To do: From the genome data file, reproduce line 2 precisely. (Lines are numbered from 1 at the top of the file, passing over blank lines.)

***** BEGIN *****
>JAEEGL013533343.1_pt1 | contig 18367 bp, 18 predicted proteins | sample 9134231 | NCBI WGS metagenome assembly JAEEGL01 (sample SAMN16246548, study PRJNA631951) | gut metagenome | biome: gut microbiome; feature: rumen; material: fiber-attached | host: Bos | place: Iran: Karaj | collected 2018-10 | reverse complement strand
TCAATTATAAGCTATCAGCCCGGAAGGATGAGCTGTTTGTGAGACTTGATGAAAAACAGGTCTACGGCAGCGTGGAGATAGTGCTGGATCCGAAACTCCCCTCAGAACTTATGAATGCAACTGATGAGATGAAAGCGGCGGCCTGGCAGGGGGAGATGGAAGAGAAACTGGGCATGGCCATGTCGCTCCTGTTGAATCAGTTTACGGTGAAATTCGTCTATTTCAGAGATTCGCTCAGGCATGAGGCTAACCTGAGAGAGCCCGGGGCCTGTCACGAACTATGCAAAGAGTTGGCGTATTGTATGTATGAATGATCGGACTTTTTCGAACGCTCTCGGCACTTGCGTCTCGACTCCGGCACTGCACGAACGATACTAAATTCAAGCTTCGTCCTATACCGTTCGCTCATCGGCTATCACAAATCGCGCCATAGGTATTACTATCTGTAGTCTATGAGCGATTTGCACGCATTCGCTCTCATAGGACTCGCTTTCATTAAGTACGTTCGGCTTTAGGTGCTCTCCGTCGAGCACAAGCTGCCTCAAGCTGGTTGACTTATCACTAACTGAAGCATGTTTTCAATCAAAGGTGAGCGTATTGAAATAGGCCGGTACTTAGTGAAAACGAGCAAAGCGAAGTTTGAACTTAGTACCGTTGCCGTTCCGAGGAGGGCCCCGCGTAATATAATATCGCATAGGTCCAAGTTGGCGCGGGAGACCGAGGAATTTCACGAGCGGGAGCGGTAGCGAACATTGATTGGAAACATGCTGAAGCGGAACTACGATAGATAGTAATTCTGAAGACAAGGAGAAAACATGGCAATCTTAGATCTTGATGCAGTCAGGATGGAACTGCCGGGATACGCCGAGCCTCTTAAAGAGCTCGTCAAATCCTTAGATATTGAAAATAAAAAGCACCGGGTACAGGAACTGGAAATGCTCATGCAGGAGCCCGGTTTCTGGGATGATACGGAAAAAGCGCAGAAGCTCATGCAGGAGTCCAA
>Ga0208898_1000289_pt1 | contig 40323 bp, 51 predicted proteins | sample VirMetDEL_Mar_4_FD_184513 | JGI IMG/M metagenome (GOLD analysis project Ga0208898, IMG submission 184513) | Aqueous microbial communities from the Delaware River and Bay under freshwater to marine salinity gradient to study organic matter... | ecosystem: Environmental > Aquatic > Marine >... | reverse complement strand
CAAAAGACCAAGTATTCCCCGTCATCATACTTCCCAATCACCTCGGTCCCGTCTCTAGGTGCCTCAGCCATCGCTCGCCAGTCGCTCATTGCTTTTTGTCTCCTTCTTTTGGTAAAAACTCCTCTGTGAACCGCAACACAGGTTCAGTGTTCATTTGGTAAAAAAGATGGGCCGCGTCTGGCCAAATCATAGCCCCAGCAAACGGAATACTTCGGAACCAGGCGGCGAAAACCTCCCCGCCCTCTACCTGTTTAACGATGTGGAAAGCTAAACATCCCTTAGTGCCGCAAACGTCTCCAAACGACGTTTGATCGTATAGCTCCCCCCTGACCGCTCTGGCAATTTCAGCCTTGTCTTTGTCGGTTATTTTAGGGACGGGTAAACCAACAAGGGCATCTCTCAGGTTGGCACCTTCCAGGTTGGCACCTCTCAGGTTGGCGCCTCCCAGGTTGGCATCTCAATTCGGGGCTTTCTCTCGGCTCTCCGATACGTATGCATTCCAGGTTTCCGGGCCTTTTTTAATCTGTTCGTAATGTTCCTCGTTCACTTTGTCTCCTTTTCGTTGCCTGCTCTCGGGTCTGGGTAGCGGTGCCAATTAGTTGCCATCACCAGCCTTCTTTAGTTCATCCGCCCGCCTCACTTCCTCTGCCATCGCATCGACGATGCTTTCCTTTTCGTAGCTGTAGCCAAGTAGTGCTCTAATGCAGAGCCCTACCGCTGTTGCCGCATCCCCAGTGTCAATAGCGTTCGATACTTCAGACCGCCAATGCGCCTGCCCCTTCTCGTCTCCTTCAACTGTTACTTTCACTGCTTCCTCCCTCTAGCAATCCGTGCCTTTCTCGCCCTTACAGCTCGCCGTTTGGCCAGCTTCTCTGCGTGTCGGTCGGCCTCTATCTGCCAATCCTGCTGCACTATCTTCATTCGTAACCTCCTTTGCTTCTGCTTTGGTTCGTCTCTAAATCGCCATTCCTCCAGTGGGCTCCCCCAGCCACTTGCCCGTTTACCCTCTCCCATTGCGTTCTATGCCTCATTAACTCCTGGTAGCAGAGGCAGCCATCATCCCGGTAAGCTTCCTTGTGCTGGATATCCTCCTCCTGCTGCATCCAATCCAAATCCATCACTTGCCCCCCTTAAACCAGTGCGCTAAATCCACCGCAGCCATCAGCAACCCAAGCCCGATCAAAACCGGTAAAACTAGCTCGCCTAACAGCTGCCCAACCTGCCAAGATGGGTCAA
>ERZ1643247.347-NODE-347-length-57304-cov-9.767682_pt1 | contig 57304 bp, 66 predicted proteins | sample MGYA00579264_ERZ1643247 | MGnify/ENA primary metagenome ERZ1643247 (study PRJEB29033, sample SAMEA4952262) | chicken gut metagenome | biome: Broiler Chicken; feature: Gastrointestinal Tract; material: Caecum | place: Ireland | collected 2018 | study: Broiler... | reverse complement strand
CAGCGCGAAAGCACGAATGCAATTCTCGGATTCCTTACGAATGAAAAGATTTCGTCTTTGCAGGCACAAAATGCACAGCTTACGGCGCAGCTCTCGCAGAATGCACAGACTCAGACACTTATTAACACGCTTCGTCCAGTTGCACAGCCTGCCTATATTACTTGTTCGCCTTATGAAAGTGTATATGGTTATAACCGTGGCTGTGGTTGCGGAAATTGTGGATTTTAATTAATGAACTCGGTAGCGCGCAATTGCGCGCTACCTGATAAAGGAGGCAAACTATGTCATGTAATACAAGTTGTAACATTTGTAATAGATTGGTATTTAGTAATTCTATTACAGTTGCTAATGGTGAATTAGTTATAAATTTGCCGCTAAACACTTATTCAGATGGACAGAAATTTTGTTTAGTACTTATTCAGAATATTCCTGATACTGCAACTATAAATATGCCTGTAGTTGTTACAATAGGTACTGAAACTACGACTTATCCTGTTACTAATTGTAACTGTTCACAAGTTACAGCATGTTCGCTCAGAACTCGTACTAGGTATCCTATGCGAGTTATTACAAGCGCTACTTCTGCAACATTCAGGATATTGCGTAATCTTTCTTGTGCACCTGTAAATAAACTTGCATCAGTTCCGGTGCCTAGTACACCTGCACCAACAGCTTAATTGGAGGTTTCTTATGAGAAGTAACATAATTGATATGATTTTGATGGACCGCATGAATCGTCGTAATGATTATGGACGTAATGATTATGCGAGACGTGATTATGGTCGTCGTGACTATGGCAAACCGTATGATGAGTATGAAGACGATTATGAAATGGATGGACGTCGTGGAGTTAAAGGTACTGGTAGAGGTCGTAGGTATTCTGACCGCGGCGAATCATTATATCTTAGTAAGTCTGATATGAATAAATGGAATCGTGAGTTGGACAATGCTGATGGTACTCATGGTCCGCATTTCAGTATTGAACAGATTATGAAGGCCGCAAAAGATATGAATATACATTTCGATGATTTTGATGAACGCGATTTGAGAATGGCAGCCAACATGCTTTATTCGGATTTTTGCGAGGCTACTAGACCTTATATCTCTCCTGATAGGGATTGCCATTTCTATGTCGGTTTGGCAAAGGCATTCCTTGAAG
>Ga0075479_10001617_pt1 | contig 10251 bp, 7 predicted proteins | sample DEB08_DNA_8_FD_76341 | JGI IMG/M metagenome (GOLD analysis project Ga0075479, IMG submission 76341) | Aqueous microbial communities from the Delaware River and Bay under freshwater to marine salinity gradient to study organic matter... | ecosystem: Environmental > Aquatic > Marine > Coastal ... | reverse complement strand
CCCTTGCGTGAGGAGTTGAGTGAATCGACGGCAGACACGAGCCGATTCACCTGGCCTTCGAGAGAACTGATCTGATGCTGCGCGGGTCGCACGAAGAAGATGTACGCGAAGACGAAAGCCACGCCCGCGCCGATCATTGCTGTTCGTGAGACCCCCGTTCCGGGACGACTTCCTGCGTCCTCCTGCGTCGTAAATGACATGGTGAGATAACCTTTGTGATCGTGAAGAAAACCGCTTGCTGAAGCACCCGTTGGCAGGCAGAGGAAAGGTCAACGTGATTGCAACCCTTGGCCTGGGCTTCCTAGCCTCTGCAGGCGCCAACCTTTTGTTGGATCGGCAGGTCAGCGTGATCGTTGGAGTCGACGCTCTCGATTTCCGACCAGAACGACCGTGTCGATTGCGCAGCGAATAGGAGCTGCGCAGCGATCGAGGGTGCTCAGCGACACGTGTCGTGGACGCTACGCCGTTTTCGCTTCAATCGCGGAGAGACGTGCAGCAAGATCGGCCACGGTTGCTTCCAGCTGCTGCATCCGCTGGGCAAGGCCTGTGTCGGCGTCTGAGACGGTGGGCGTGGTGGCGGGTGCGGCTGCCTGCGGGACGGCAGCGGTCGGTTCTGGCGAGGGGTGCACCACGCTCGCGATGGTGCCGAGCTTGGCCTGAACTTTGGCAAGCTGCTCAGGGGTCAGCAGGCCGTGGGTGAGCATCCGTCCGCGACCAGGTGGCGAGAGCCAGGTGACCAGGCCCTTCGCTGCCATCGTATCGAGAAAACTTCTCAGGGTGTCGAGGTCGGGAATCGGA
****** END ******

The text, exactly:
TCAATTATAAGCTATCAGCCCGGAAGGATGAGCTGTTTGTGAGACTTGATGAAAAACAGGTCTACGGCAGCGTGGAGATAGTGCTGGATCCGAAACTCCCCTCAGAACTTATGAATGCAACTGATGAGATGAAAGCGGCGGCCTGGCAGGGGGAGATGGAAGAGAAACTGGGCATGGCCATGTCGCTCCTGTTGAATCAGTTTACGGTGAAATTCGTCTATTTCAGAGATTCGCTCAGGCATGAGGCTAACCTGAGAGAGCCCGGGGCCTGTCACGAACTATGCAAAGAGTTGGCGTATTGTATGTATGAATGATCGGACTTTTTCGAACGCTCTCGGCACTTGCGTCTCGACTCCGGCACTGCACGAACGATACTAAATTCAAGCTTCGTCCTATACCGTTCGCTCATCGGCTATCACAAATCGCGCCATAGGTATTACTATCTGTAGTCTATGAGCGATTTGCACGCATTCGCTCTCATAGGACTCGCTTTCATTAAGTACGTTCGGCTTTAGGTGCTCTCCGTCGAGCACAAGCTGCCTCAAGCTGGTTGACTTATCACTAACTGAAGCATGTTTTCAATCAAAGGTGAGCGTATTGAAATAGGCCGGTACTTAGTGAAAACGAGCAAAGCGAAGTTTGAACTTAGTACCGTTGCCGTTCCGAGGAGGGCCCCGCGTAATATAATATCGCATAGGTCCAAGTTGGCGCGGGAGACCGAGGAATTTCACGAGCGGGAGCGGTAGCGAACATTGATTGGAAACATGCTGAAGCGGAACTACGATAGATAGTAATTCTGAAGACAAGGAGAAAACATGGCAATCTTAGATCTTGATGCAGTCAGGATGGAACTGCCGGGATACGCCGAGCCTCTTAAAGAGCTCGTCAAATCCTTAGATATTGAAAATAAAAAGCACCGGGTACAGGAACTGGAAATGCTCATGCAGGAGCCCGGTTTCTGGGATGATACGGAAAAAGCGCAGAAGCTCATGCAGGAGTCCAA